“Miracle Examination Centres” as hubs for malpractices in Senior Secondary School Certificate Examination in Nigeria: A systematic review

Prince Agwu, Charles T. Orjiakor (Lead / Corresponding author), Aloysius Odii, Chinyere Onalu, Chidi Nzeadibe, Pallavi Roy, Obinna Onwujekwe, Uzoma Okoye

    Research output: Contribution to journalArticlepeer-review

    3 Citations (Scopus)
    41 Downloads (Pure)


    Certificates obtained after taking Senior Secondary School Certificate Examinations (SSCE) are priority documents that qualify students to be admitted into tertiary level education and are also a minimum requirement to contest in some political elections in Nigeria. ‘Miracle’ Examination Centres (MECs) are rogue/corrupt business outfits that position as regular schools/examination centres, but in reality deploy deviant means to secure unmerited SSCE results/certificates, and hence undermine academic integrity and country-wide development. In these rogue centres, candidates can acquire unmerited desirable grades across subjects taken in SSCE, hence the ‘miracle’ commonly ascribed to such centres in Nigeria. This paper deploys a systematic review of Nigeria-focused exam malpractice literature to explore the drivers that facilitate the establishment and spread of MECs as well as interventions that can be used to eliminate them. Identified documents that met inclusion criteria (94: 48 non-traditional academic and 46 traditional academic publications) were retrieved and reviewed. Proximate drivers of MECs involve the actions and inactions of certain actors that are within immediate reach of influence and at grassroots, such as parents, community-based groups, and schools (school owners, principals, teachers, students, etc.). Remote drivers are the actions and inactions of the examination bodies and regulatory institutions that allow MECs to thrive. We consider the remote drivers to be away from immediate reach of influence as shown in our conceptual framework. Therefore, addressing the challenge of MECs by focusing on proximate drivers, appears to be feasible within the short and mid-terms, unlike the remote drivers.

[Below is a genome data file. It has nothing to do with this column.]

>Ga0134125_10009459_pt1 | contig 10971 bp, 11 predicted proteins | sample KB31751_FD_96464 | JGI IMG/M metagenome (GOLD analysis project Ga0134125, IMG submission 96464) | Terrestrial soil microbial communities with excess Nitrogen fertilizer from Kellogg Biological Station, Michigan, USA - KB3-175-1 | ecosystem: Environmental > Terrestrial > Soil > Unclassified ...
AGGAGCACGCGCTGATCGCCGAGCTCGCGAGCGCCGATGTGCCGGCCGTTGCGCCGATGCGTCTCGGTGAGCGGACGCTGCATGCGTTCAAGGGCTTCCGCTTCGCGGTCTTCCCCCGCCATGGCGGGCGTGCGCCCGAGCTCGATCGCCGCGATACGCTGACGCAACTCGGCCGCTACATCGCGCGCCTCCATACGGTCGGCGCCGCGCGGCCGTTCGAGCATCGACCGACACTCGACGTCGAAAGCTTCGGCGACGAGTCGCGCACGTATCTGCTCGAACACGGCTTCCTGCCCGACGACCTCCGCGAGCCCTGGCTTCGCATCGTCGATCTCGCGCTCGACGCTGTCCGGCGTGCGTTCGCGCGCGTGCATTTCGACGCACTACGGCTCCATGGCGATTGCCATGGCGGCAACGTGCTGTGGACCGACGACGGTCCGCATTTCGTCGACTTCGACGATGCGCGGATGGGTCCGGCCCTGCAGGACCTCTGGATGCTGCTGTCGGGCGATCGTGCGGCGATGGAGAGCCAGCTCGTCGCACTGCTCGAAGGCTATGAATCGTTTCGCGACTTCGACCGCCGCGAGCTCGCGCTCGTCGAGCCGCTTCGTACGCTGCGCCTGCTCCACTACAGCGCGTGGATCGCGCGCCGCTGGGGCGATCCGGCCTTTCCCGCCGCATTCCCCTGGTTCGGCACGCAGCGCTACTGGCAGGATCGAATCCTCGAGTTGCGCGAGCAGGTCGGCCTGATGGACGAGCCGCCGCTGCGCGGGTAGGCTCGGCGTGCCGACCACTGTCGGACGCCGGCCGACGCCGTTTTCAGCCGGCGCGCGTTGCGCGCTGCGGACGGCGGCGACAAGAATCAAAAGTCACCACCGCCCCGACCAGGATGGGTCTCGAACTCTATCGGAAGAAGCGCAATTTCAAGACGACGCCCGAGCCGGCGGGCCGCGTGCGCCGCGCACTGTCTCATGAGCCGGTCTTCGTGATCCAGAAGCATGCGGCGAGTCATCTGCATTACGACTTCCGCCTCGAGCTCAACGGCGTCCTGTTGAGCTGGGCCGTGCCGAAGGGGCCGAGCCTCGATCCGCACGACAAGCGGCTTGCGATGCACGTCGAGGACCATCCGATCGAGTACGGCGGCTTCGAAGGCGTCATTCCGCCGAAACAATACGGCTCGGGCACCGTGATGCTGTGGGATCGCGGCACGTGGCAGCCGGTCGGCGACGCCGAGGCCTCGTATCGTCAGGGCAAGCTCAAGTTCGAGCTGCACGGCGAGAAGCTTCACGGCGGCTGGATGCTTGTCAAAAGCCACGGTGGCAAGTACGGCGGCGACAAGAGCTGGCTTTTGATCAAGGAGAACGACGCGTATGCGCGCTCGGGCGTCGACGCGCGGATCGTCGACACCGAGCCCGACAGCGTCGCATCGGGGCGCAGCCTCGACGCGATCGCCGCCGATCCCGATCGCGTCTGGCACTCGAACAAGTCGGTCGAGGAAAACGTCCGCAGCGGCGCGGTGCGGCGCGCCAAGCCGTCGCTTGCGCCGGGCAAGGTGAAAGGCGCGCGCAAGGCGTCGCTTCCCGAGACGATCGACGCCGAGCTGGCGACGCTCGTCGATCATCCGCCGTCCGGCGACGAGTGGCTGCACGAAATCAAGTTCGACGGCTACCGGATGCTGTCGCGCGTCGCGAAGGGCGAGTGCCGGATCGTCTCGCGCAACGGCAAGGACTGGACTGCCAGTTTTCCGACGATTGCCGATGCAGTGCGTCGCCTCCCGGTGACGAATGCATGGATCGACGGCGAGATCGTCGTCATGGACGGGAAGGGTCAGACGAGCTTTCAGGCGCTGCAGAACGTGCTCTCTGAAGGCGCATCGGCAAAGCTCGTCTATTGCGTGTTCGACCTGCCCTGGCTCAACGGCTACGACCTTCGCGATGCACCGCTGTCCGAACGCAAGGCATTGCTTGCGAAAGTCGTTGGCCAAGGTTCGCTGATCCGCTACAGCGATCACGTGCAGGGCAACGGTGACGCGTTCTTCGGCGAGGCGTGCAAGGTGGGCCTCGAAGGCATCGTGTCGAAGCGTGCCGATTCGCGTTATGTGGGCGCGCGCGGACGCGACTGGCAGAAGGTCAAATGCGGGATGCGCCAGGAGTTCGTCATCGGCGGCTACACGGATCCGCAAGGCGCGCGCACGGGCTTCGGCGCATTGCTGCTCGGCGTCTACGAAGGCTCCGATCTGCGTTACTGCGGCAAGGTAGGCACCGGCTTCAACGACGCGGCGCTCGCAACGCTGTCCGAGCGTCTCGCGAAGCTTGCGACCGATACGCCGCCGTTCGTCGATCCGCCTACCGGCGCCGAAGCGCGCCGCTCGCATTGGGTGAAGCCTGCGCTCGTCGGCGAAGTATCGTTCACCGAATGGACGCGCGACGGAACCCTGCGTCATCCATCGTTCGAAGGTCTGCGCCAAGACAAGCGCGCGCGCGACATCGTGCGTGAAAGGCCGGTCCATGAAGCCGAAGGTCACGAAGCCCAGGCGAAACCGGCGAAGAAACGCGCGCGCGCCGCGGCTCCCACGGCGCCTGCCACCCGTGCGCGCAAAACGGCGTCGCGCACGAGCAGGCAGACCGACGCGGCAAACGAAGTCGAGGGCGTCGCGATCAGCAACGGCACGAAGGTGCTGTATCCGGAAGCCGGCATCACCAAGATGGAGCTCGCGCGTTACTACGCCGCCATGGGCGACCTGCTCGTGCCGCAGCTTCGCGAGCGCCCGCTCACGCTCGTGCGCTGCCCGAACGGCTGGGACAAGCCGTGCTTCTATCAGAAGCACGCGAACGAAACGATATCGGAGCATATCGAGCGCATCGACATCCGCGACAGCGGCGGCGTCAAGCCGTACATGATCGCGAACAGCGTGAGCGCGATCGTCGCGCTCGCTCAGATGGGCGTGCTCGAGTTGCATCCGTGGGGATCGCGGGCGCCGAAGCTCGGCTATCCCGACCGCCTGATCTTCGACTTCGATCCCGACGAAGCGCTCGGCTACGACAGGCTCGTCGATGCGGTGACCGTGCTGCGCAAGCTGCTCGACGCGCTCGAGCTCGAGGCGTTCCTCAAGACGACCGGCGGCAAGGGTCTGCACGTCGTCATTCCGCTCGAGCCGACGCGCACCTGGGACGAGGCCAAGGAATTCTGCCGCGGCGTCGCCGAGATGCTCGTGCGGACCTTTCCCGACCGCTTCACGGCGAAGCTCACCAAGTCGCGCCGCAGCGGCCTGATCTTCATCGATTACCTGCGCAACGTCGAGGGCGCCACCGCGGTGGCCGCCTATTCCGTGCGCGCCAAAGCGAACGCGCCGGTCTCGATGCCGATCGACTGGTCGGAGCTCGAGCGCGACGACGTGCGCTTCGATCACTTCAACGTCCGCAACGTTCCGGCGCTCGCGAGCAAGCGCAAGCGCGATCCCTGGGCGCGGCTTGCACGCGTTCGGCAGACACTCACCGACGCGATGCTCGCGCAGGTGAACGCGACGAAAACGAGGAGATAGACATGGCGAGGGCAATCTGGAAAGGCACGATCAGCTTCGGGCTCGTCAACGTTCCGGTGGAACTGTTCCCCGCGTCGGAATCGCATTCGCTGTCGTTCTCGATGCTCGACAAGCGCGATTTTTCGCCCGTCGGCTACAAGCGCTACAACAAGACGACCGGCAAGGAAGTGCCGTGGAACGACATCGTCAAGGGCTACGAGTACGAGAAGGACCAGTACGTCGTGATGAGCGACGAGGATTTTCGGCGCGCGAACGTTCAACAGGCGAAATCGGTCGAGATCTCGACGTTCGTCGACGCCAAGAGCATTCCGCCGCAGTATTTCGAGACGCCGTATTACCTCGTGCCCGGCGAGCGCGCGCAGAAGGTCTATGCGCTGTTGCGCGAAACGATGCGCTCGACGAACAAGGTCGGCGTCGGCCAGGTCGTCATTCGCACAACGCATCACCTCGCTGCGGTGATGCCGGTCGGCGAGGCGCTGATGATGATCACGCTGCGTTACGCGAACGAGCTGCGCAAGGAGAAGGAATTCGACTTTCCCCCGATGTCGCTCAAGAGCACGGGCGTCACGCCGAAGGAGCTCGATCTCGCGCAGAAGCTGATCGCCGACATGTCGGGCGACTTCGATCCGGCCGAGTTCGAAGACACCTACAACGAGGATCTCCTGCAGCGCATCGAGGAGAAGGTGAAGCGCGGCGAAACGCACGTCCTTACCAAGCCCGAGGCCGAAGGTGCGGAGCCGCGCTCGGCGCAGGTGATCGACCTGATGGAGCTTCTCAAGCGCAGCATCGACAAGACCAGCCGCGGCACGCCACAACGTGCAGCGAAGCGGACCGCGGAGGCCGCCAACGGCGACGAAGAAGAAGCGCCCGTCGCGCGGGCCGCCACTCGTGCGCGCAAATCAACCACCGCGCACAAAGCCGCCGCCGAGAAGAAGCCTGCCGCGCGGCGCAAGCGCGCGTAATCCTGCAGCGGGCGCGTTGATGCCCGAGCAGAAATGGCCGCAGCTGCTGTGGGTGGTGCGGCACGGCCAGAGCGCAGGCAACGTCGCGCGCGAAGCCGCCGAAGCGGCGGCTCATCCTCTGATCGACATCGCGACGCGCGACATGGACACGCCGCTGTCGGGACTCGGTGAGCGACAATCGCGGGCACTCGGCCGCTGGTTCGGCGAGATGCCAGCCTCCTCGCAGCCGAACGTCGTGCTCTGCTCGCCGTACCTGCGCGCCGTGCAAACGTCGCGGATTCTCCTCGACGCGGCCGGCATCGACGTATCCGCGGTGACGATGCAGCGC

Original languageEnglish
    Article number102538
    Number of pages12
    JournalInternational Journal of Educational Development
    Early online date9 Dec 2021
    Publication statusPublished - Jan 2022


    • Anti-Corruption Evidence
    • Educational policy
    • Examination fraud/malpractice
    • Miracle examination centres
    • Special centres

    ASJC Scopus subject areas

    • Education
    • Development
    • Sociology and Political Science


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